By Evan Anderson
Some seasoned mental health practitioners -- particularly those within the International Society for the Study of Trauma and Dissociation (ISSTD) -- apparently do not know how to handle clients that claim to have been subjected to Satanic Ritual Abuse (SRA). The debunked conspiracy theory that roving groups of Satanists are abducting and abusing children, leaving no trace whatsoever (hence the absence of evidence), has a troubling history in the mental health field.
In the wake of the “Satanic Panic” of the 80s and 90s, when the SRA conspiracy theory was in full swing, causing widespread hysteria and ruining countless lives, many learned their lesson. But some therapists, psychiatrists, and psychologists did not. Today, they find a home with like-minded conspiracists inside the ISSTD.
The difference between validating someone’s feelings and endorsing their beliefs was made clear to me within my first week of experience in the mental health field. It’s quite simple: you convey your understanding of the person’s situation and how it reasonably would make them feel the way they feel without saying anything that can be interpreted as endorsing any delusional beliefs they may hold. For example, if someone explains that they believe they’ve been subjected to SRA, others can empathize with how that must make them feel without taking seriously improbably factual claim being made. That’s how easy validation is, but some so-called mental health “professionals” apparently do not know this.
Ellen Lacter appears to be one example. We’ve discussed her before: she runs a website called EndRitualAbuse.org, she’s the chair of the ISSTD’s Ritual Abuse/Mind Control Special Interest Group, she may be partly responsible for the death an 8-year-old boy, and much more. You know, the normal stuff one finds in the conspiratorial fringes of the mental health field, where the Satanic Panic lives on.
I noticed a peculiar statement on the contact page of her website, where she outlines the types of help she can and cannot offer, following a rather ominous preface:
“Many times a week, often daily, I receive emails from people who have been to my website and who share accounts of ritual abuse and/or mind control.”
First on her list of what she cannot do is the following.
She states that she cannot express belief (at least, not over email), and that such an inability means that she cannot convey any compassion whatsoever, as “compassion can be construed as an expression of belief.”
That’s nonsense. Every competent mental health practitioner -- and members of their oversight board, to be sure -- is aware of the boundary between expressing sympathy for someone whose delusions elicit anguish, and accepting those delusions as based in reality.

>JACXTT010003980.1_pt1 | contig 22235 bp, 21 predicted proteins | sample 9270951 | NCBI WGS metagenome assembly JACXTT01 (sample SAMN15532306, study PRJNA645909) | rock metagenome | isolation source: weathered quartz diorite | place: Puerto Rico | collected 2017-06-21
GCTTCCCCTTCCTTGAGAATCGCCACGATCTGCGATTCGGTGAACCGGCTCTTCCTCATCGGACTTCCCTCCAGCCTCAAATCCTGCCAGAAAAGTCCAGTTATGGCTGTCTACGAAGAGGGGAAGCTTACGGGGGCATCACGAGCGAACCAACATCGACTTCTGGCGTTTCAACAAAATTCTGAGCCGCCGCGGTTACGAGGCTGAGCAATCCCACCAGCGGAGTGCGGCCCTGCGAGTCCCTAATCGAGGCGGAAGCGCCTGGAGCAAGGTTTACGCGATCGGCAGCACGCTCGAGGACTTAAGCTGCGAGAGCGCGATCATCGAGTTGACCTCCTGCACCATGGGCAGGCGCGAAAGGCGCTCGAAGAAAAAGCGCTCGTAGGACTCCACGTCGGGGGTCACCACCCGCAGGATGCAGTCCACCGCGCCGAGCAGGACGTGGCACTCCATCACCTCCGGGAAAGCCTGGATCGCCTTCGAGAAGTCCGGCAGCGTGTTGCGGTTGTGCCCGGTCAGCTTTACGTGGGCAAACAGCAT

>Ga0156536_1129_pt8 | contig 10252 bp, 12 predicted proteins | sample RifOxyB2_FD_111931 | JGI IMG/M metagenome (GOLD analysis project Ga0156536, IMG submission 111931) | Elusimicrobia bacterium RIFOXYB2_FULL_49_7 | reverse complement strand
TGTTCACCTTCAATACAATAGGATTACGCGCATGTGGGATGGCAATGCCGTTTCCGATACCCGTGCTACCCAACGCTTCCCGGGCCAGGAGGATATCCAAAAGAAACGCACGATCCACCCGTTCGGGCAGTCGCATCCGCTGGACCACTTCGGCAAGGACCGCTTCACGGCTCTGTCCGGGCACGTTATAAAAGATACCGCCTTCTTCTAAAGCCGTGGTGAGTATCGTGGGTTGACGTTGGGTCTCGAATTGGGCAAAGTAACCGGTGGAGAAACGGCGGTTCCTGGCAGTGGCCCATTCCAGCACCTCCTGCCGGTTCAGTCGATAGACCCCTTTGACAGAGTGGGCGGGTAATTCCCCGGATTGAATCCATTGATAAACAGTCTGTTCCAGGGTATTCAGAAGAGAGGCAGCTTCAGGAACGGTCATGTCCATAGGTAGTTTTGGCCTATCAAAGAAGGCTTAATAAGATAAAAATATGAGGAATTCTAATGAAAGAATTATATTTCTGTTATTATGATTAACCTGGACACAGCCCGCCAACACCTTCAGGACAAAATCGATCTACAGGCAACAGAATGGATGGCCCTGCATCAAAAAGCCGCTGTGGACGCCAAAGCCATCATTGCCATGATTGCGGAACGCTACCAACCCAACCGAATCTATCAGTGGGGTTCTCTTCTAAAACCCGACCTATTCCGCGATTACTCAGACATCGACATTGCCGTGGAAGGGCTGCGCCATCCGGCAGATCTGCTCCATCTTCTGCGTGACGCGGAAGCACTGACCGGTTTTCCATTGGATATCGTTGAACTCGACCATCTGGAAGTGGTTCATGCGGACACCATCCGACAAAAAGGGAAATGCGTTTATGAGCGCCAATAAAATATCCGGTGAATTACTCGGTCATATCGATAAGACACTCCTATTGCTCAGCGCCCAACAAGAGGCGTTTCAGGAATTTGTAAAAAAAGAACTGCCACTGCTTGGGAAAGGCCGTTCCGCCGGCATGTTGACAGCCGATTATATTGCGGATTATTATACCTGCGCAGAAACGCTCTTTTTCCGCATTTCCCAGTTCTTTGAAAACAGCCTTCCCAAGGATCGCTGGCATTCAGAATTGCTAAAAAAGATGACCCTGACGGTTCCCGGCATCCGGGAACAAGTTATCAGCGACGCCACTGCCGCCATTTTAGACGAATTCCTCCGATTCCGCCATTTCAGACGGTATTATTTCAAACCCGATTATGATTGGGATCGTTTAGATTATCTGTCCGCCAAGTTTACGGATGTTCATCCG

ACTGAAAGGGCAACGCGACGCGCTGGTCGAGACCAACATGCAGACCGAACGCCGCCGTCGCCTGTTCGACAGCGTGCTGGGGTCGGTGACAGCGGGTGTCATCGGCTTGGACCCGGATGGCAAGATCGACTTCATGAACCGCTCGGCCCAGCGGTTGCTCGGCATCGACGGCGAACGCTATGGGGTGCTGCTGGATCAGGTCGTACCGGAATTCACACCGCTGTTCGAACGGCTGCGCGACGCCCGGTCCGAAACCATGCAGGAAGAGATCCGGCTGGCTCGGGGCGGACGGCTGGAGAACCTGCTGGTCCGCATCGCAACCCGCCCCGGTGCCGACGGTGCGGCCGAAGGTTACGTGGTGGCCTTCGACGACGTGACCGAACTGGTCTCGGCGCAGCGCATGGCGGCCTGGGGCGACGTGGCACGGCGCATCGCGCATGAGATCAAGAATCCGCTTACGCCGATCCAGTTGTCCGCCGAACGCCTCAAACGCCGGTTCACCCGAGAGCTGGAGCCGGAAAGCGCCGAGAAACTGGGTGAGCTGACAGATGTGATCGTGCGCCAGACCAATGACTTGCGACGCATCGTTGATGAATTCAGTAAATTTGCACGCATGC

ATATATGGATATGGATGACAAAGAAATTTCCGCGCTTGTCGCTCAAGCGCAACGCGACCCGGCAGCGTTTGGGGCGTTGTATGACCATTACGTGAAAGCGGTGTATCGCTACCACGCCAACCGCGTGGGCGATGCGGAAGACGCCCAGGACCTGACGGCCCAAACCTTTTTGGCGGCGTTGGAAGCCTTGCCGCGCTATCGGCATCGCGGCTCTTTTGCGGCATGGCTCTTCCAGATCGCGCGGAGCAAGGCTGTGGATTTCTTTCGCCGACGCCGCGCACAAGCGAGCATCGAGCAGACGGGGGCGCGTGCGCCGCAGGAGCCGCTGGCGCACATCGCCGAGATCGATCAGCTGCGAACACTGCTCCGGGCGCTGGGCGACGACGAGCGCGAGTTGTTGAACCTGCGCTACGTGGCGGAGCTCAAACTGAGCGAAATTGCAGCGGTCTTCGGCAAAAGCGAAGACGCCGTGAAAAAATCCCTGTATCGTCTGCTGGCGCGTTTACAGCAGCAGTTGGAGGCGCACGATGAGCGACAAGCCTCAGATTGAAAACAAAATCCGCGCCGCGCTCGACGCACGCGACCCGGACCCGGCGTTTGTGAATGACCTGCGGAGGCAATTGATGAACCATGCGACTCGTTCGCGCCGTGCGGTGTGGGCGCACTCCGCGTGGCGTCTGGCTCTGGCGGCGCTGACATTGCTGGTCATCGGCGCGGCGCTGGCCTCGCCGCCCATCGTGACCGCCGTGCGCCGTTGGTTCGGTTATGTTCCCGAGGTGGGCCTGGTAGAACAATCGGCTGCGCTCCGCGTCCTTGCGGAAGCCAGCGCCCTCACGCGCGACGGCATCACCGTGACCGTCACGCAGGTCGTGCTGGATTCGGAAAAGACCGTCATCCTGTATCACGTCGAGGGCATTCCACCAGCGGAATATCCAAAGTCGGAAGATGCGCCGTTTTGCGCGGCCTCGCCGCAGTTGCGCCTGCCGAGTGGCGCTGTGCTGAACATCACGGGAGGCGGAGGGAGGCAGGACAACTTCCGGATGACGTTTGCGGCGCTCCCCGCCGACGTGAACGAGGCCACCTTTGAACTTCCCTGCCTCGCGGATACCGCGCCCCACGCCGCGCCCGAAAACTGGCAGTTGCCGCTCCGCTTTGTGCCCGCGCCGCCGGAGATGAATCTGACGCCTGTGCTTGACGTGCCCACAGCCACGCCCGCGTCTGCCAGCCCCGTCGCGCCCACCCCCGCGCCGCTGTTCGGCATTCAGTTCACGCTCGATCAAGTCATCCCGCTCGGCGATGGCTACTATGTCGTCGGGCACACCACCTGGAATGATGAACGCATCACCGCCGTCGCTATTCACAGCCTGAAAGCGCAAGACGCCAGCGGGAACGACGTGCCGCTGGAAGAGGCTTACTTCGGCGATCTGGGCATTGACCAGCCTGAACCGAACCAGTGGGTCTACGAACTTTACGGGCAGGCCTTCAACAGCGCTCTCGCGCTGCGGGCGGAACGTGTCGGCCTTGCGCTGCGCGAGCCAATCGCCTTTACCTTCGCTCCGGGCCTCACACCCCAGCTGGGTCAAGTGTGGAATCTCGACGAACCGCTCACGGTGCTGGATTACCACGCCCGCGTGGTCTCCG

It’s very easy to do; I’ve done it hundreds of times. During my time providing services to individuals with severe mental illness, people with schizophrenia and similar disorders frequently came to me with bizarre stories, troubling thoughts, and disjointed paranoia. It is remarkably simple to offer condolences, to talk with them about their experiences and how to move forward, without conveying any belief that their experiences really happened to them.
I suspect that practitioners like Lacter know this, and actually are competent enough to recognize the bright, bold line between validating feelings and confirming delusions -- except, perhaps, when those delusions are shared by the practitioner.
Licensed professionals like Lacter almost certainly don’t take part in all of the delusions her clients experience. But Lacter and others affiliated with the ISSTD have openly expressed beliefs in bizarre conspiracy theories that have no place in therapy.
For instance, Lacter has made the following statements:
“I believe that there are a number of different organized groups that all have the agenda of ruling the world. There’s the Satanic network, and I don’t believe that that is all networked, there’s the witchcraft network . . .”
“[T]here’s probably well over a thousand children being abused horribly in cult practices here [in San Diego] and I don’t think San Diego is worse than any place else.”
“Ritualistically abused children and adults are usually misdiagnosed for years as psychotic and delusional, due to their reports of hearing voices and extreme state of fear. The voices belong to dissociated personalities and to spirits and demons they perceive as having been attached to them during ritual ceremonies.”
It’s unlikely a coincidence that many of the same people accused of implanting false memories of SRA themselves believe in related conspiracy theories. Roma Hart and Martha Tyo have separately accused Colin Ross, past president of the ISSTD, of implanting false memories of SRA. Of course, Ross’ defense is that his paranoid musings of a never-actually-discontinued MKULTRA program run by the CIA just happen to align with the allegations against him, and his accusers somehow invented their own, nearly identical, false memories of SRA.
People who suffer from psychosis often run thoughts and ideas by friends, family, and professionals as a form of reality testing. They want confirmation that the disturbing images and thoughts in their head are not real. This helps them maintain a grip on reality.
Mental health professionals who themselves believe in debunked delusions like the SRA conspiracy theory cannot be trusted to provide this vital service, leaving their clients and patients vulnerable. Meanwhile, the very licensing boards entrusted with protecting mental health consumers are asleep at the wheel.